Akinwumi Adesina’s Travails and the Failure of the Post-Colonial State, By Bamidele Ademola-Olateju

A bankrupt post-colonial elite fixated on the two Cs – Corruption and Conspicuous Consumption – failed to embark on the continuous capitalisation of the African Development Bank (AfDB). President Shehu Shagari, an unlikely nationalist, sensibly expressed his foreboding that Africans should own the African Development Bank in 1981. Now, the chickens have come home to roost. Allowing the Western world to hold significant shares in the bank was a strategic blunder and a surrender of the vital lever of economic development. The mistake was complete when the board of AfDB, in its resolution, overruled Shagari in 1983.

Just as Cassius told Brutus in Julius Ceasar: “Men at some time are masters of their fates: The fault, dear Brutus, is not in our stars/But in ourselves, that we are underlings.” People are masters of their fate and in charge of their destinies. A people can succumb to someone else’s rule, or they can make their own choices. The decision to allow Western nations into an African Development finance institution was our choice. That myopic choice is behind the travails of Adesina, as it is unwrapped, today.

There is no reason why Africa cannot put together its own development finance institutions with indigenous capital. The ideological worldview represented by the current American government is at variance with Africa’s developmental needs, which is to stop the framework of primary production. Contrast this with Brazil. The Brazilians, in the same period and without foreign equity, have built the Brazilian Bank for Social and Economic Development (BNDES) into an awesome behemoth. BNDES is one of the biggest development finance institutions on earth. As The Economist observed, BNDES can make loans with tenor of up to fifty years! The current imbroligio has very little to do with Dr. Akinwumi Adesina, who is actually a peripheral figure; an extra in someone else’s movie. The French agronomist, Renée Dumont warned about the defective, self-destructive policies of the post-colonial elite in his seminal classic, False Starts in Africa, published in 1962. Our tragedy is not a tragedy by happenstance, it is a tragedy foretold.

We are good at blaming other people, instead of thinking and having thorough reflections on what is wrong with the African man. African leaders must assemble their thinkers and think! Moïse Kapend Tshombe died in 1964. No one has access to his money in the Swiss vaults till today. The money stolen by African leaders could have capitalised and funded AfDB many times over.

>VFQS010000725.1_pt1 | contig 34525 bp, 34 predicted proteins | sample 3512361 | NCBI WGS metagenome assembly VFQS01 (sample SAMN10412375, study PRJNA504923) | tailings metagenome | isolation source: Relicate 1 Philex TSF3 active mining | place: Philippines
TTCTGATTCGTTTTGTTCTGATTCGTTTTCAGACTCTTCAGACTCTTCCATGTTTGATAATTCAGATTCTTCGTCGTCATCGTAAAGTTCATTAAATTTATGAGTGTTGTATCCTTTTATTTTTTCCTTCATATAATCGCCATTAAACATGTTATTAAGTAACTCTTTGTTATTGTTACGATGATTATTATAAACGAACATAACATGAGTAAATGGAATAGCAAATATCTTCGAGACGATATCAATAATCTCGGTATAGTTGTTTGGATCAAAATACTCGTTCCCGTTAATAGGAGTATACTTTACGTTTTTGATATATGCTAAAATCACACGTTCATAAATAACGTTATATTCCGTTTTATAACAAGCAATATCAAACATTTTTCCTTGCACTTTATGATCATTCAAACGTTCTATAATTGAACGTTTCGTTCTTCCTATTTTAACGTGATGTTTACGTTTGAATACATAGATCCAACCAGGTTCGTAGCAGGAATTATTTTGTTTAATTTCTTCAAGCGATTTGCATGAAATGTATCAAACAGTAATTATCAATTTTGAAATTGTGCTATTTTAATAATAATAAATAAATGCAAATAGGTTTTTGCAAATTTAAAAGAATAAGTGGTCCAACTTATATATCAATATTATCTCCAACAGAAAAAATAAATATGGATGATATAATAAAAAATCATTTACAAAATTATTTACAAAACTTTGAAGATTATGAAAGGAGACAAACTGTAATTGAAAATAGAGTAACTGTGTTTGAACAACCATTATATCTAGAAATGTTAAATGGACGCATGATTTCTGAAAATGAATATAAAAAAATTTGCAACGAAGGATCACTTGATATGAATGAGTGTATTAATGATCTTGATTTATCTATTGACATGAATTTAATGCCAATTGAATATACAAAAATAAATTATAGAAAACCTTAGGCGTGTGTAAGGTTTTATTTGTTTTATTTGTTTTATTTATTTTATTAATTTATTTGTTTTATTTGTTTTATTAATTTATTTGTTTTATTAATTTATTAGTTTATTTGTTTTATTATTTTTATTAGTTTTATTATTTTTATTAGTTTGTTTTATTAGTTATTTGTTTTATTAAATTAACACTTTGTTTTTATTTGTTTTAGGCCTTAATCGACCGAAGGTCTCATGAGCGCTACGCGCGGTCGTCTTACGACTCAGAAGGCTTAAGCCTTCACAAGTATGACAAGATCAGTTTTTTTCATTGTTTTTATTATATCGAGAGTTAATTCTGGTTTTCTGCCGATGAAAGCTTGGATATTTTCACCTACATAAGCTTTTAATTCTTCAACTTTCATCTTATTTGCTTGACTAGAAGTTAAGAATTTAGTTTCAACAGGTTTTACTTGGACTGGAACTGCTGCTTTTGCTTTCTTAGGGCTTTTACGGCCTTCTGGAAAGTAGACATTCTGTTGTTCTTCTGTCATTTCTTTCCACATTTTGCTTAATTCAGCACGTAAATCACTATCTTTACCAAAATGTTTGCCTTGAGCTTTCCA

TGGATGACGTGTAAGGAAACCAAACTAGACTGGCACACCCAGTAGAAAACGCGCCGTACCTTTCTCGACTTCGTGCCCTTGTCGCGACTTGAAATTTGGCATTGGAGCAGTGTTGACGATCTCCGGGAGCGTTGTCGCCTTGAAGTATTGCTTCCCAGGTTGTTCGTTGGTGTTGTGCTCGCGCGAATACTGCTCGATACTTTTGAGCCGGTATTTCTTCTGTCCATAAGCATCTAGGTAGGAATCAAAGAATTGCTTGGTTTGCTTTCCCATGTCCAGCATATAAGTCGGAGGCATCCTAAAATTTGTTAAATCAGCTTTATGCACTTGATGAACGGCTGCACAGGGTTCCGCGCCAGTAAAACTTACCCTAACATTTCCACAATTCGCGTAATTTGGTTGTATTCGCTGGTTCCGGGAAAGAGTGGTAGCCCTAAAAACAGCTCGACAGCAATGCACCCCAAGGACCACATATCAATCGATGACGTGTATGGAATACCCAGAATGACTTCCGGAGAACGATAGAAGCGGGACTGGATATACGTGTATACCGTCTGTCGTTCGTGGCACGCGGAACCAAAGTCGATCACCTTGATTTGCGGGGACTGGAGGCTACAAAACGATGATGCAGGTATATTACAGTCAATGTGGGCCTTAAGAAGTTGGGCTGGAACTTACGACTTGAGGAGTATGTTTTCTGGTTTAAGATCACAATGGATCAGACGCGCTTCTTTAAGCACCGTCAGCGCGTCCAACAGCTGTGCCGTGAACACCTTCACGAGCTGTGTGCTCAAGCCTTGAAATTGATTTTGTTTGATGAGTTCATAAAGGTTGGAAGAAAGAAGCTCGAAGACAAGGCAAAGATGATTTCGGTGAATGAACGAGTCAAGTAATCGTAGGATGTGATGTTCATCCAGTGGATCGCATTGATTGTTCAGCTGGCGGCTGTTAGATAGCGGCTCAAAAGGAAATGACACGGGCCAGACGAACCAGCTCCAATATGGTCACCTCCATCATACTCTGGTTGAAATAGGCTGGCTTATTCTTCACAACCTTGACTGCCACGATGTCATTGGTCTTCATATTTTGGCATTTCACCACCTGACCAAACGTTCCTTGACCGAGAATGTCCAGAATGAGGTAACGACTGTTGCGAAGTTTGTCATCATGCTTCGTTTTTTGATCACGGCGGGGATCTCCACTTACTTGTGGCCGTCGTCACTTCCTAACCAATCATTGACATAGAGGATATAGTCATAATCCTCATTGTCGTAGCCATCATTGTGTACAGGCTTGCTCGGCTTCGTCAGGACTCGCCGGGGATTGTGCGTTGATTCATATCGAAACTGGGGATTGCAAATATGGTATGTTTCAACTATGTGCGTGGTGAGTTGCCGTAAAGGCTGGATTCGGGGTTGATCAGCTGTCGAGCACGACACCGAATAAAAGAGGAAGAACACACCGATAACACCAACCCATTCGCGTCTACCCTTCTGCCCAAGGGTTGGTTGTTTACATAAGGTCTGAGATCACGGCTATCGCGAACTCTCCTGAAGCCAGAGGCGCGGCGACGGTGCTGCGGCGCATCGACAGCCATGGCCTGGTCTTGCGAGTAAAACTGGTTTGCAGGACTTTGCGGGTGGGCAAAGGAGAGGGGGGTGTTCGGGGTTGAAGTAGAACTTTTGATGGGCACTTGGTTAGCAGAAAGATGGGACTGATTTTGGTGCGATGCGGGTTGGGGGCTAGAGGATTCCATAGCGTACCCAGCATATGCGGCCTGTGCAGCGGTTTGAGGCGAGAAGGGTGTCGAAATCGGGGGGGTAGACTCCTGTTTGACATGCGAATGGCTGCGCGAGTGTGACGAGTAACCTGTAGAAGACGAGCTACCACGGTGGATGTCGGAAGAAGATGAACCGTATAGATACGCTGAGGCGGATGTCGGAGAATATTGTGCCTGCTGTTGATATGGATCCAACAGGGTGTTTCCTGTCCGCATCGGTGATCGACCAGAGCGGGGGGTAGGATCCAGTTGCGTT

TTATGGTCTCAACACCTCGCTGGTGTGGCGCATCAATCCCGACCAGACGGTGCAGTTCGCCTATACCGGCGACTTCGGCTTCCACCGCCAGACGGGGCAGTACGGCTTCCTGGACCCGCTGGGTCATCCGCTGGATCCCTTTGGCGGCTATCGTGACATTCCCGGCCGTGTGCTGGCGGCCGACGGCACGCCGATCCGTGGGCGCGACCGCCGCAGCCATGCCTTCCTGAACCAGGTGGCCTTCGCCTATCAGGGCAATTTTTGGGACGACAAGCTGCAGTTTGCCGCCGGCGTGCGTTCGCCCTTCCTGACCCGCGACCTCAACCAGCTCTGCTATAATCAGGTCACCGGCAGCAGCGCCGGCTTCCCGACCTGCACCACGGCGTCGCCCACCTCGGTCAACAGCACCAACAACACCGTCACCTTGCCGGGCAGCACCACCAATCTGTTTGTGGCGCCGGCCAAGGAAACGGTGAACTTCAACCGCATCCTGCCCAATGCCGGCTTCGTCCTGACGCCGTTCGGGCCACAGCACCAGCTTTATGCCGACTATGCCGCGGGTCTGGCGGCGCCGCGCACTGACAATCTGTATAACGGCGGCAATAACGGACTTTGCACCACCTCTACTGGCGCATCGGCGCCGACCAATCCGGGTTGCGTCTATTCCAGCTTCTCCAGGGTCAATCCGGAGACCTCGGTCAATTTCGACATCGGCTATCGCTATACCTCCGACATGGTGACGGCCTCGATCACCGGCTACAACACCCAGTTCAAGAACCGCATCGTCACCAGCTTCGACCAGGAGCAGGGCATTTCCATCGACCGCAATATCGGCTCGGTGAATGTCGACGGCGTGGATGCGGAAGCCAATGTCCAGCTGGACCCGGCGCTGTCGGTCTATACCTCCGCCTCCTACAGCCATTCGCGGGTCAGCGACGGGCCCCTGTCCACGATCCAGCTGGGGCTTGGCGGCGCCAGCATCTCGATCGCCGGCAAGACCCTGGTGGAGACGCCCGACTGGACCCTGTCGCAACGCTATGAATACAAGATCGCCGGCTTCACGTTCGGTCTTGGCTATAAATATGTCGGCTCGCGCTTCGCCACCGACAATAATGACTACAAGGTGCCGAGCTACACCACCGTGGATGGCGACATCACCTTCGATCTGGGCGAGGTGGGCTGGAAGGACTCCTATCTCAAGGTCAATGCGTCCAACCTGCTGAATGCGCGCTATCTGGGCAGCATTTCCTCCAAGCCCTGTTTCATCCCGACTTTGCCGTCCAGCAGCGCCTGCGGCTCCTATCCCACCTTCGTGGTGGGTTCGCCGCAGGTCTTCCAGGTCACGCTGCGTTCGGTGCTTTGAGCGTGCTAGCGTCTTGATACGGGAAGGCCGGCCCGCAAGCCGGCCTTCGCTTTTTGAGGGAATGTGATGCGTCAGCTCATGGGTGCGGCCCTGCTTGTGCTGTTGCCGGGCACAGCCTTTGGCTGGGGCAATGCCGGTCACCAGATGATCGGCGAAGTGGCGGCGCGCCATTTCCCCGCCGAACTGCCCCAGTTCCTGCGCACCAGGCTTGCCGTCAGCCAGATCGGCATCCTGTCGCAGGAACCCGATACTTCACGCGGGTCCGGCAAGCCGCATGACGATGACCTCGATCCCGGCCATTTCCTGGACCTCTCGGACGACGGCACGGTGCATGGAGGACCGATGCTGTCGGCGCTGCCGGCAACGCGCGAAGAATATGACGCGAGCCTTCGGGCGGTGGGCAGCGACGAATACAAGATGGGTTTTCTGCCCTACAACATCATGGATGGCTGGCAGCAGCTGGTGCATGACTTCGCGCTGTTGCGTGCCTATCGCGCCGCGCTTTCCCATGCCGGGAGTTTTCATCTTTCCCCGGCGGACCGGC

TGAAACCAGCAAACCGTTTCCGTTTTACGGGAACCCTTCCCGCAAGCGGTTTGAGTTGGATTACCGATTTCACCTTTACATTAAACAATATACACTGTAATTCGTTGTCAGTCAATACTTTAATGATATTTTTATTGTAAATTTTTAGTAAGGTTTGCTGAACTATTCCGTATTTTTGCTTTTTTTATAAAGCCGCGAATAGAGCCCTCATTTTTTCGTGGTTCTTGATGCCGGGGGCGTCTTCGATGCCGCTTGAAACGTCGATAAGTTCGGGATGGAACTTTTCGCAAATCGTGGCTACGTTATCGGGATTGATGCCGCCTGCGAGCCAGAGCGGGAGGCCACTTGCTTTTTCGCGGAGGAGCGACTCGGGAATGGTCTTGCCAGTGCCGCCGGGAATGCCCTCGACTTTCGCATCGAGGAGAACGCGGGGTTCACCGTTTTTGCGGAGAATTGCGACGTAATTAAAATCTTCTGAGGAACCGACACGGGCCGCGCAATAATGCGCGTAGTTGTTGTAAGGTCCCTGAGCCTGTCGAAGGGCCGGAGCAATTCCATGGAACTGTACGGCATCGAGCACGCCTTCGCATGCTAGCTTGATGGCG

Overall, Africa must use this impasse to have a discussion towards revamping the structure of finance itself in the component countries. Most of the countries inherited and still hold on to the Anglo-Saxon banking model. Unfortunately this model is hobbled by short-termism, in comparison to the European or more specifically the German “lander” community focused model. Every British finance minister since 1945 has expressed their disaffection with the model. Indeed, Harold Lever, who was financial secretary to the British government in the sixties argued that it had made British industries and exports uncompetitive.

It is not surprising that the first venture capital company was not invented on Wall Street, but was the creation of a very left wing British socialist government in 1947. Investors in Industry was created that year to counteract the decline of British productivity and it worked! Leaders like Chief Obafemi Awolowo acutely understood the strategic imperative of development finance and walked the talk with positive effects. We can and must do the same, if we must develop and advance.

Adesina is the first Nigerian to head the bank and all the fluff presently surrounding him is about his plan to wean Africa from consumption and jumpstart production. Apart from the proclivity of President Trump to upend and rip apart every world order that has brought relative peace and prosperity to nations, the conspiracy to oust Adesina is disrespect served to Nigeria a là carte. Nigeria, the biggest black nation on earth, is disrespected because it has become a symbol of black failure. It has confirmed the stereotype of black people’s inability to govern themselves and prosper. Anyone who “respects” us is actually condescending. Respect is earned. People like Lee Kuan Yew and Sheikh Mohammed bin Rashid Al Maktoum earned it. We cannot run away from our reality. Basil Davidson in The Black Man’s burden: Africa and The Curse Of The Nation State, correctly pointed out that the post-colonial state in Africa must be re-engineered for any meaningful advance.

What we have achieved is all motion without movement. When President Shehu Shagari spoke, Nigeria still had some clout. Disrespecting Nigeria now is a contradiction in terms. President Charles de Gaulle said in 1964 that, “Brazil is not a serious country.” That is a fitting description for Nigeria now. Nigeria is not a serious country. Nobody can disrespect a non-entity. Good luck to Dr. Adesina.

Bámidélé Adémólá-Olátéjú a farmer, youth advocate and political analyst writes this weekly column, “Bamidele Upfront” for PREMIUM TIMES. Follow me on Twitter @olufunmilayo

Soure: Premium Times

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